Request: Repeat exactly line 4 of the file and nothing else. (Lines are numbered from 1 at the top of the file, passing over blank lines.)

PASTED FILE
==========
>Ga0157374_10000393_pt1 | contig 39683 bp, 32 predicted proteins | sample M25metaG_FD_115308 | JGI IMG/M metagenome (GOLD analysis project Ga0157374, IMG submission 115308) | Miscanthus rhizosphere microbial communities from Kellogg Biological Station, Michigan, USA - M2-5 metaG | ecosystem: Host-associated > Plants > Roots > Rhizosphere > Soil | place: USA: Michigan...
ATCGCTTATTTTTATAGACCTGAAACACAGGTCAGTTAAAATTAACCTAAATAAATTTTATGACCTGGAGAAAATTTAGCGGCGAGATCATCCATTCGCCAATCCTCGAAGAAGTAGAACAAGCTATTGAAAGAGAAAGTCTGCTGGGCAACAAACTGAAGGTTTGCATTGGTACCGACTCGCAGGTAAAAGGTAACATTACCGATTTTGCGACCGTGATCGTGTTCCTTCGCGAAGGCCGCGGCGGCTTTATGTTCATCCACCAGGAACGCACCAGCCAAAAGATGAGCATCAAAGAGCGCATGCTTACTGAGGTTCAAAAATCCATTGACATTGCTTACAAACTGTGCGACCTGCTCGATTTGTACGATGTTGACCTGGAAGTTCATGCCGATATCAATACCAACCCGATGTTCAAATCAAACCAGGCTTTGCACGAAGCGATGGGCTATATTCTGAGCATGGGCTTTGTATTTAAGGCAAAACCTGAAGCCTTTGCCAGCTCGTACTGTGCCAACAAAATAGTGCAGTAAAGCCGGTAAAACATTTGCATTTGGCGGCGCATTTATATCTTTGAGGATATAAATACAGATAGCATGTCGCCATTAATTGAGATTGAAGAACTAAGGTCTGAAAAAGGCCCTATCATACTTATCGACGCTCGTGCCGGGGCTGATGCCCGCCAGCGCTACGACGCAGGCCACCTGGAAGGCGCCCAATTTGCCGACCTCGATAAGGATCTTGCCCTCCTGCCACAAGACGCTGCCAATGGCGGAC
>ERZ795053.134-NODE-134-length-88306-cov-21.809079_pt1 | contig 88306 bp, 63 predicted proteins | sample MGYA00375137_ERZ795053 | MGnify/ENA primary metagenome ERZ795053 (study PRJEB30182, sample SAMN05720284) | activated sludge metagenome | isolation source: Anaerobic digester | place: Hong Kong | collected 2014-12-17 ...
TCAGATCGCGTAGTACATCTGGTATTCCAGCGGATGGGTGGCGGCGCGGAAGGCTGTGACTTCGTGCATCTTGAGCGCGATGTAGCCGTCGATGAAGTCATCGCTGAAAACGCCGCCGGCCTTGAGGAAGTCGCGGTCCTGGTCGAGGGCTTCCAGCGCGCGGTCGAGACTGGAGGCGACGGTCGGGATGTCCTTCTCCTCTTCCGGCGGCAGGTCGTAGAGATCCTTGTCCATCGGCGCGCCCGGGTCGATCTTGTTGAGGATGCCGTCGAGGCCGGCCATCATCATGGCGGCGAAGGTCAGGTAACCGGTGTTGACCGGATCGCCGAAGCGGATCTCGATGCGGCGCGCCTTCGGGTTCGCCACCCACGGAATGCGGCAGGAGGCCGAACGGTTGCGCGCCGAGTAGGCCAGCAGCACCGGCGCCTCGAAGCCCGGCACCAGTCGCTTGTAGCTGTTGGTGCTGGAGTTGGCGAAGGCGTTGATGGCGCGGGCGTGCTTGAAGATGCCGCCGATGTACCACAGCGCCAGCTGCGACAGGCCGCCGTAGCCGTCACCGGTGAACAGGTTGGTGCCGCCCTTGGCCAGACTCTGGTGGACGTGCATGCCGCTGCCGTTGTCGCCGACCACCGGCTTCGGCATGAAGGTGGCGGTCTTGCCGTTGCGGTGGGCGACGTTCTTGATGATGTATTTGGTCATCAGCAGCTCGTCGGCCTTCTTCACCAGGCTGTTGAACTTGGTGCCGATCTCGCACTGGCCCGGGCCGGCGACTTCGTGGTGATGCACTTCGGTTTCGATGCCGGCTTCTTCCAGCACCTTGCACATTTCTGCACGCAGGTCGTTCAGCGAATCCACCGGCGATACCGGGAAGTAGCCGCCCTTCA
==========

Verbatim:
TCAGATCGCGTAGTACATCTGGTATTCCAGCGGATGGGTGGCGGCGCGGAAGGCTGTGACTTCGTGCATCTTGAGCGCGATGTAGCCGTCGATGAAGTCATCGCTGAAAACGCCGCCGGCCTTGAGGAAGTCGCGGTCCTGGTCGAGGGCTTCCAGCGCGCGGTCGAGACTGGAGGCGACGGTCGGGATGTCCTTCTCCTCTTCCGGCGGCAGGTCGTAGAGATCCTTGTCCATCGGCGCGCCCGGGTCGATCTTGTTGAGGATGCCGTCGAGGCCGGCCATCATCATGGCGGCGAAGGTCAGGTAACCGGTGTTGACCGGATCGCCGAAGCGGATCTCGATGCGGCGCGCCTTCGGGTTCGCCACCCACGGAATGCGGCAGGAGGCCGAACGGTTGCGCGCCGAGTAGGCCAGCAGCACCGGCGCCTCGAAGCCCGGCACCAGTCGCTTGTAGCTGTTGGTGCTGGAGTTGGCGAAGGCGTTGATGGCGCGGGCGTGCTTGAAGATGCCGCCGATGTACCACAGCGCCAGCTGCGACAGGCCGCCGTAGCCGTCACCGGTGAACAGGTTGGTGCCGCCCTTGGCCAGACTCTGGTGGACGTGCATGCCGCTGCCGTTGTCGCCGACCACCGGCTTCGGCATGAAGGTGGCGGTCTTGCCGTTGCGGTGGGCGACGTTCTTGATGATGTATTTGGTCATCAGCAGCTCGTCGGCCTTCTTCACCAGGCTGTTGAACTTGGTGCCGATCTCGCACTGGCCCGGGCCGGCGACTTCGTGGTGATGCACTTCGGTTTCGATGCCGGCTTCTTCCAGCACCTTGCACATTTCTGCACGCAGGTCGTTCAGCGAATCCACCGGCGATACCGGGAAGTAGCCGCCCTTCA